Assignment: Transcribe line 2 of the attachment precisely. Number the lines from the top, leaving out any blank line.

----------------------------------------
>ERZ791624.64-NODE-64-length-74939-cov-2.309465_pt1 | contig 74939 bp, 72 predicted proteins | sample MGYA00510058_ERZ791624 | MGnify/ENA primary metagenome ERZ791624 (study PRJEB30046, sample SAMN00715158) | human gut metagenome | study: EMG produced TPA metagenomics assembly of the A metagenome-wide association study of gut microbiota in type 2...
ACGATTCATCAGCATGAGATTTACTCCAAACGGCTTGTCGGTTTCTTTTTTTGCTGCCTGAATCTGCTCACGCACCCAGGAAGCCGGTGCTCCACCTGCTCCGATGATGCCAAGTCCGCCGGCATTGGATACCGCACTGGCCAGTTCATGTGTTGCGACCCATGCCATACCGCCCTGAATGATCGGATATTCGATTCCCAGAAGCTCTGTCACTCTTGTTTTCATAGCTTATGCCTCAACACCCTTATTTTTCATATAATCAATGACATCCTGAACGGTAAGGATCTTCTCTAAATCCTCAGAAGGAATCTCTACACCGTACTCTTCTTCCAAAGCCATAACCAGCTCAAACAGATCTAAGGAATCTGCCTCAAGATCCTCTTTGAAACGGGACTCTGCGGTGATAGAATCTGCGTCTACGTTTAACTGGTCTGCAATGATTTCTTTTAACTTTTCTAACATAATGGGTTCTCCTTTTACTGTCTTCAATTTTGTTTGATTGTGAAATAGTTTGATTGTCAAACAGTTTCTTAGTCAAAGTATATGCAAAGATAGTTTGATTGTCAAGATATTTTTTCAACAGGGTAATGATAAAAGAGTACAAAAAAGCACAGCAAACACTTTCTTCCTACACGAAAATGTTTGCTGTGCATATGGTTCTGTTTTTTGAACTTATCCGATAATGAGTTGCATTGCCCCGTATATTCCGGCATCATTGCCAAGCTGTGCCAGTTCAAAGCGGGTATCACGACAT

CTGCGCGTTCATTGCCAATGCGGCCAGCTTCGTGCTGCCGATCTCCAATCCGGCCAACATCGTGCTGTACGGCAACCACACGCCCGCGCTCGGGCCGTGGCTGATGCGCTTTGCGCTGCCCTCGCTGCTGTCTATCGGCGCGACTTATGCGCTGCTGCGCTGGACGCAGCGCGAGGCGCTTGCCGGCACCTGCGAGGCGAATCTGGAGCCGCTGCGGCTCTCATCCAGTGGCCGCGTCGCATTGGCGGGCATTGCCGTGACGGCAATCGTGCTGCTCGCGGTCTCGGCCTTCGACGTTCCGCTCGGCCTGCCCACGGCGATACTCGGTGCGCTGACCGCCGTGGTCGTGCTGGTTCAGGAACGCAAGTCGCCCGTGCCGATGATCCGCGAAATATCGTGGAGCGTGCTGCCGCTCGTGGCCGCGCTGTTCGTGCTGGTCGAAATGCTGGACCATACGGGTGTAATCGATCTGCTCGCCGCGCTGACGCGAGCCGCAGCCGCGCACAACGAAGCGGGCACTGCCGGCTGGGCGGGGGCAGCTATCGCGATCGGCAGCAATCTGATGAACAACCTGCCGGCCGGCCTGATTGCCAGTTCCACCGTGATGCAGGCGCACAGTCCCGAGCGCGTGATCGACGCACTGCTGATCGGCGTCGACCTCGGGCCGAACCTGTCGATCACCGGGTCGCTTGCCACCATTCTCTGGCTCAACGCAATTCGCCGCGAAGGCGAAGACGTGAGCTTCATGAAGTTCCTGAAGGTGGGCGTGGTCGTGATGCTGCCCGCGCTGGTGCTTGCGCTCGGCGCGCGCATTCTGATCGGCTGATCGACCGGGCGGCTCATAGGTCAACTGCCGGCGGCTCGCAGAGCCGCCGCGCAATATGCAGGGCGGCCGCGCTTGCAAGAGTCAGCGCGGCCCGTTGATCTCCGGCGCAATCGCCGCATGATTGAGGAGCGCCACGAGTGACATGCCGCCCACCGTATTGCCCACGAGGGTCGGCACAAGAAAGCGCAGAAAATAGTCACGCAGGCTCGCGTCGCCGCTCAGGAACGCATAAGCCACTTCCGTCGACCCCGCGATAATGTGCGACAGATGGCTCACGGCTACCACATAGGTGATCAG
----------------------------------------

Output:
ACGATTCATCAGCATGAGATTTACTCCAAACGGCTTGTCGGTTTCTTTTTTTGCTGCCTGAATCTGCTCACGCACCCAGGAAGCCGGTGCTCCACCTGCTCCGATGATGCCAAGTCCGCCGGCATTGGATACCGCACTGGCCAGTTCATGTGTTGCGACCCATGCCATACCGCCCTGAATGATCGGATATTCGATTCCCAGAAGCTCTGTCACTCTTGTTTTCATAGCTTATGCCTCAACACCCTTATTTTTCATATAATCAATGACATCCTGAACGGTAAGGATCTTCTCTAAATCCTCAGAAGGAATCTCTACACCGTACTCTTCTTCCAAAGCCATAACCAGCTCAAACAGATCTAAGGAATCTGCCTCAAGATCCTCTTTGAAACGGGACTCTGCGGTGATAGAATCTGCGTCTACGTTTAACTGGTCTGCAATGATTTCTTTTAACTTTTCTAACATAATGGGTTCTCCTTTTACTGTCTTCAATTTTGTTTGATTGTGAAATAGTTTGATTGTCAAACAGTTTCTTAGTCAAAGTATATGCAAAGATAGTTTGATTGTCAAGATATTTTTTCAACAGGGTAATGATAAAAGAGTACAAAAAAGCACAGCAAACACTTTCTTCCTACACGAAAATGTTTGCTGTGCATATGGTTCTGTTTTTTGAACTTATCCGATAATGAGTTGCATTGCCCCGTATATTCCGGCATCATTGCCAAGCTGTGCCAGTTCAAAGCGGGTATCACGACAT